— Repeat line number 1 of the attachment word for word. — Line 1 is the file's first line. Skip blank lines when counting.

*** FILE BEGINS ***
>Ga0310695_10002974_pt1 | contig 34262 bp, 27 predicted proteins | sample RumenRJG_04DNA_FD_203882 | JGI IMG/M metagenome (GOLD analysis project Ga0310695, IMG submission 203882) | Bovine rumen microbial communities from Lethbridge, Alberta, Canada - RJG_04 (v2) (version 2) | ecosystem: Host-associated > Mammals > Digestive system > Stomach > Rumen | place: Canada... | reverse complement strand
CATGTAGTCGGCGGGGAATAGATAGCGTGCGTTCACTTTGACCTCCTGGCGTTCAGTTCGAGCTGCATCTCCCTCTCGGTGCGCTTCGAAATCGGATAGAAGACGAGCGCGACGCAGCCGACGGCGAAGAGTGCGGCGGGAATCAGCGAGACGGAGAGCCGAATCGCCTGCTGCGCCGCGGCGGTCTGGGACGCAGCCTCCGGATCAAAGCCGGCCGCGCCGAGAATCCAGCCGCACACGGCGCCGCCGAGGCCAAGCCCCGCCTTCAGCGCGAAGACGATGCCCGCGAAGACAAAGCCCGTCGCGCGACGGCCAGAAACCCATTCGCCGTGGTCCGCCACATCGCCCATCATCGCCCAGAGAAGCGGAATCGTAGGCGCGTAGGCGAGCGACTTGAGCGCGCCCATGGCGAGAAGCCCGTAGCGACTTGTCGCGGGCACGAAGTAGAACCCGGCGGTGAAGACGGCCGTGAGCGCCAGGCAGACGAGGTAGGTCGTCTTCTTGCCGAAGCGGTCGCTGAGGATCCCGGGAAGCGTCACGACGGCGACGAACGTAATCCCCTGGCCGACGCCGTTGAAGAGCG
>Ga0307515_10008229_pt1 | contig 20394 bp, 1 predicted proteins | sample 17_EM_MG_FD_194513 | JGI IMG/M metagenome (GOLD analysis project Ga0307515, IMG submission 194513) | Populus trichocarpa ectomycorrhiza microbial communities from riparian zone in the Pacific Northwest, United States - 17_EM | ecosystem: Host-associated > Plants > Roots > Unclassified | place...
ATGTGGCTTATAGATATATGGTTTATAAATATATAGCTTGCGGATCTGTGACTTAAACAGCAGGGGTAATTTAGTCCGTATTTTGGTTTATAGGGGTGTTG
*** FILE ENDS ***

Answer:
>Ga0310695_10002974_pt1 | contig 34262 bp, 27 predicted proteins | sample RumenRJG_04DNA_FD_203882 | JGI IMG/M metagenome (GOLD analysis project Ga0310695, IMG submission 203882) | Bovine rumen microbial communities from Lethbridge, Alberta, Canada - RJG_04 (v2) (version 2) | ecosystem: Host-associated > Mammals > Digestive system > Stomach > Rumen | place: Canada... | reverse complement strand